Alice looked up the hill. It was about a half-hour walk but if she remembered correctly there was a small rock shelter, almost a cave at the top of the hill that would be the perfect place to sleep for the night. The snow was beginning to fall faster so she walked as fast as she could without running and risking breaking an ankle. That would be as good as death out here. She finally made it to the top and she could barely see the trees in front of her now, but there was a small shelf of rock that would make a perfect shelter. Thankfully it had withstood the quake. She had never seen a November in Kentucky with this much snow. It was just her luck. She would have loved to play in this snow as a child, but now she only saw it as a deadly pest. She sat her backpack down and took her glove off with her teeth and reached her bare hand and felt inside her coat. She placed her hand on Carrot her beloved little dog. Carrot was fast asleep breathing peacefully and warmly pressed up against Alice's chest. Carrot might be the last pug left on this side of the United States she thought to herself. Alice gathered some tree branches that has blown into the cavern and broke them up for a fire. Once she has gathered enough sticks she pulled a lighter from her backpack and let twigs start to burn. She had to flirt for a moment with the sparks by gently blowing a stream of air under the twigs, but soon enough she had a small fire. She gently pulled Carrot out of her coat and sat her next to the fire. The little dog stretched and yawned like it was a typical day. She shook her little twirly tail like she was excited. Alice pulled a can of dog food and a can of corn from her backpack. She put them in a small pot and stirred them together with her wooden spoon and put it on top of the flame. She looked at the back of the can of dog food just to see if it had a carbohydrate count. She was guessing for the whole pot of food would be around 50 carbs, but she wasn’t completely sure. The dog food would be mostly protein, but the corn was the part that worried her. Carrot chases a leaf that blew in the wind and Alice smiled. Alice ate mostly the dog food and gave her dog a small bit of dog food, but mostly corn. She felt bad giving her such a bad diet, but she wasn’t exactly eating like a Queen herself. She took a syringe from her pocket and grabbed a bottle of insulin from her backpack and examined the bottle for ice crystals. It looked clear, so she drew out 5 units carefully measured not to waste a single drop of the life-saving medicine. She grabbed the fat on her stomach and shoved the needle in. She knew that would probably be the last time she used this particular syringe. It hurt as it penetrated her skin. It was growing dull with so many uses. She didn’t want it to snap and end up inside her somehow. She very carefully pulled out her medical supplies and counted how many she had left. 5 bags. That would still be enough to get to Lexington. She would still keep the old one just in case, but she had enough to spare to start using a new one tomorrow. She still had 10 insulin bottles. She was thankful she was able to stockpile some before the earthquake hit. That combination would last her a few more weeks before she had to have supplies. Being Diabetic during an apocalypse wasn’t an ideal situation, but she was making the best of it. Alice looked down at the small remainder of nail polish that was left on her fingers. It seemed like a lifetime since she had the time to paint her nails. She heard a snap in the trees. Then Carrot let out a small growl. She quickly drew her gun in the direction of the sound without a moment of hesitation. She thought about last summer when her best friend told her she should carry loaded a gun with one in the chamber. She had laughed and said things weren’t that bad yet. If only he could see her now. A man appeared about her age (Mid 20s) with a beard and glasses. They looked as if they had been broken and he had taped them together in the middle.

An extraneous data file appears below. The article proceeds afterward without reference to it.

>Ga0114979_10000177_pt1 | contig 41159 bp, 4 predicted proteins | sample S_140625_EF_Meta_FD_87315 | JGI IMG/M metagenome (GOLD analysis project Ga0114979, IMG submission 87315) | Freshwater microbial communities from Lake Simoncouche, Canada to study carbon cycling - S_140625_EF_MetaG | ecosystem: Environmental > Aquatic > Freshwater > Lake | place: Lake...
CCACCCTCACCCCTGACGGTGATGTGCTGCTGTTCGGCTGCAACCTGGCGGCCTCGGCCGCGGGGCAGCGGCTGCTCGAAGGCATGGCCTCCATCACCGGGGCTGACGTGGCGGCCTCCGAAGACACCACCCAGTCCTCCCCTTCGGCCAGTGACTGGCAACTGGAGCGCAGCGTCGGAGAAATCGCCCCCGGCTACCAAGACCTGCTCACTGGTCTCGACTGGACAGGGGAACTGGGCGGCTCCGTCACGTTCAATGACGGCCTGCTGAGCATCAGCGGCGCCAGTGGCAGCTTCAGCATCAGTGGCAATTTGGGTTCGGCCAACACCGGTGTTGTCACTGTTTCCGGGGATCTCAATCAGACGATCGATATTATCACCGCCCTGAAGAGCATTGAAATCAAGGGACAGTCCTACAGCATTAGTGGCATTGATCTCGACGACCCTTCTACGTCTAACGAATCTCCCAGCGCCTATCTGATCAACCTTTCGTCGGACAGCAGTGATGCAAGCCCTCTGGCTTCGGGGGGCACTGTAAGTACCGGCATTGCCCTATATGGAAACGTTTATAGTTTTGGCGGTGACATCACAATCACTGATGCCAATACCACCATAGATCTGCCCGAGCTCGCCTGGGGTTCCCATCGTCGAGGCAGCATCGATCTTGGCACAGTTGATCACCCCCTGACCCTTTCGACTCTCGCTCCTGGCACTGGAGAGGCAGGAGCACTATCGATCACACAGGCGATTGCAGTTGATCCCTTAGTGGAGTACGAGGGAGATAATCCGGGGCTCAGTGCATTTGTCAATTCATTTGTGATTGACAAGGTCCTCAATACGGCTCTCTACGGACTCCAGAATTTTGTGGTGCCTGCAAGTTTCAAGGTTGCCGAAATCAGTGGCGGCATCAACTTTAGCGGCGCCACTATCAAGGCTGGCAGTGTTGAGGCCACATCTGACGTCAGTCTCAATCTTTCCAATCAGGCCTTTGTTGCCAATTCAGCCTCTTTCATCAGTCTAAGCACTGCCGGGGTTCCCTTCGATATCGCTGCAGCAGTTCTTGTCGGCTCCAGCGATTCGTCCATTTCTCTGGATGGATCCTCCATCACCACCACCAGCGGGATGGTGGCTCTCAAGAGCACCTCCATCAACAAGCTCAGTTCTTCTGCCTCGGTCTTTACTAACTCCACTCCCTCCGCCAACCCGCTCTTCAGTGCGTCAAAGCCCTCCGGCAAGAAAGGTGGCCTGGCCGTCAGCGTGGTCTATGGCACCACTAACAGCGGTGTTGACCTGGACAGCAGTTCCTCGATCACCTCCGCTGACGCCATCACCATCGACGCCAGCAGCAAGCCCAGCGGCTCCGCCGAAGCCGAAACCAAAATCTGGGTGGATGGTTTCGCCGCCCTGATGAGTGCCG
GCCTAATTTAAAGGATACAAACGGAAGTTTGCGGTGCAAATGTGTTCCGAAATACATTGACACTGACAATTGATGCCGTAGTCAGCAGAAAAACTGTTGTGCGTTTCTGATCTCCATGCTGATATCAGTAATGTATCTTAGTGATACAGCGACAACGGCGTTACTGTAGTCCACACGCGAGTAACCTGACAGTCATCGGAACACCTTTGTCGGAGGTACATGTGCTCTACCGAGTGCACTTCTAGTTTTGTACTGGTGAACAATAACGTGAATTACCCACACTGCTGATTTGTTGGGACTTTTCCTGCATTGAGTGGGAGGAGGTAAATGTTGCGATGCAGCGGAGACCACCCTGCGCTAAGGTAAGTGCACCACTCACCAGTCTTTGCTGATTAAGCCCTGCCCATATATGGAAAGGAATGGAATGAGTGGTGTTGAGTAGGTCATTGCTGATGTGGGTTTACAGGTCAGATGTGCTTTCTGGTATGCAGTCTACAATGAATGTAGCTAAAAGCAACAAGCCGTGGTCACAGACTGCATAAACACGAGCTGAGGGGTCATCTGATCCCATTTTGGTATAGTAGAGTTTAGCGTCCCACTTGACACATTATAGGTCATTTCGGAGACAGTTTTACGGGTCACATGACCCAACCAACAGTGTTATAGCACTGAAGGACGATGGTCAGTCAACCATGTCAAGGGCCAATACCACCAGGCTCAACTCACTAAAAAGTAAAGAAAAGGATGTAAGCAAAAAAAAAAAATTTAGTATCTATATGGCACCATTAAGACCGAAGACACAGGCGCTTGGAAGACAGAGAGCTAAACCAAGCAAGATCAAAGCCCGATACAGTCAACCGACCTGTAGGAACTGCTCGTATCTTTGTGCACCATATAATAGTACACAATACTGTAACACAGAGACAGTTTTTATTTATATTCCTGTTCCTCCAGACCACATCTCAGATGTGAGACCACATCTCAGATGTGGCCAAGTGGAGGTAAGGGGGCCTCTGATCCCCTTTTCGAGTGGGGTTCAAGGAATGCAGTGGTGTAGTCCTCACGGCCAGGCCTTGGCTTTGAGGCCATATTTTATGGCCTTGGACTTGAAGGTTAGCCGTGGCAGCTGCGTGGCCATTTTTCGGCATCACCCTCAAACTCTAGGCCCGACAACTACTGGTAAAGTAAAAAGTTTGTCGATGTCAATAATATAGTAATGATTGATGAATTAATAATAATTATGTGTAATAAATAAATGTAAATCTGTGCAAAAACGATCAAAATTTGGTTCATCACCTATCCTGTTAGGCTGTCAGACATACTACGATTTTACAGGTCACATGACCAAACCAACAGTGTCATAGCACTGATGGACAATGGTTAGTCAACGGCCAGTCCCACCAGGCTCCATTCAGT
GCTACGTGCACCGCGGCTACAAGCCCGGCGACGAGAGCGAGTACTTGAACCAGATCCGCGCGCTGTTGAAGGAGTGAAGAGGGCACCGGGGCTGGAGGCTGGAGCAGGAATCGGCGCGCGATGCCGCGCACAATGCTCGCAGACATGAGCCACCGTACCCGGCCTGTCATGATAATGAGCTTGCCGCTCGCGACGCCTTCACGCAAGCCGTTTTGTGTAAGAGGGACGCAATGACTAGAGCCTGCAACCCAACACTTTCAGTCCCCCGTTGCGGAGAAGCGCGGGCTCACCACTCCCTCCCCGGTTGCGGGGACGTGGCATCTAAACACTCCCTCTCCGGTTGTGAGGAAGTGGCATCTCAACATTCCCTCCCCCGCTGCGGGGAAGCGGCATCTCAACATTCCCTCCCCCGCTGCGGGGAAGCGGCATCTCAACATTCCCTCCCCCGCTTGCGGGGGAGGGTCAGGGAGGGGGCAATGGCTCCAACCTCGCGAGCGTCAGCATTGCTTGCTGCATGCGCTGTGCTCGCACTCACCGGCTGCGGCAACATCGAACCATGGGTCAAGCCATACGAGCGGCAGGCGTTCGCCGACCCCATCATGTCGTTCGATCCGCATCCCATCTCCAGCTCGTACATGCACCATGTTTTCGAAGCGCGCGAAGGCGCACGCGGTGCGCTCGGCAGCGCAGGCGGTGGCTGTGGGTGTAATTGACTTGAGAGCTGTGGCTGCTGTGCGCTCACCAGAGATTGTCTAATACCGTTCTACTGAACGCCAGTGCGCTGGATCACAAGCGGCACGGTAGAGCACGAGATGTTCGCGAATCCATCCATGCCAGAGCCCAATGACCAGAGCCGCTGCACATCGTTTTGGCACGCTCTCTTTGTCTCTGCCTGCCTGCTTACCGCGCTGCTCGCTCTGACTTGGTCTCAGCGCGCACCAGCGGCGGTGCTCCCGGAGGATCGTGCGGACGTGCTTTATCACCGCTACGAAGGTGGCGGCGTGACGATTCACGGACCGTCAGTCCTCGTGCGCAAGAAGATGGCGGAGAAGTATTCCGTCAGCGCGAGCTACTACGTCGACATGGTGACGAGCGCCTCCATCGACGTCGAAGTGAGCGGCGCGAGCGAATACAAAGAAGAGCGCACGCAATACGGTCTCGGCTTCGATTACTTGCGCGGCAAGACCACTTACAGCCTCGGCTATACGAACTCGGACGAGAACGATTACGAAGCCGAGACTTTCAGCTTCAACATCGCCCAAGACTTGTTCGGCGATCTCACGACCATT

Awkward Penguin Encounter
I looked down at the penguin at my feet. It was cute, anyone that didn’t think it was cute would obviously be a psychopath. However, I didn’t think it was any cuter than the baby bunnies that sat under my backstep in the evenings. I looked over at my husband to see if he was enjoying himself. He had his phone out filming the penguins. He began sending pictures to his coworkers. This was what he wanted. This penguin encounter had cost me about a days' worth of work. It was awkward. The room smelled of fish. A girl a little older than me looked at us almost hauntingly standing on the other side of the room. She was a zookeeper person or at least a penguin encounter worker. Either way, she was very possessive of the penguins. I didn’t blame but it should have been called the “awkward penguin encounter”. I looked out the window and watched as a child pressed their smudgy fingers into the cool glass watching me. He had enthusiasm I wished I possessed about the smelly birds. I looked at my husband resending the pictures to more people. I looked up at the zoo keeper.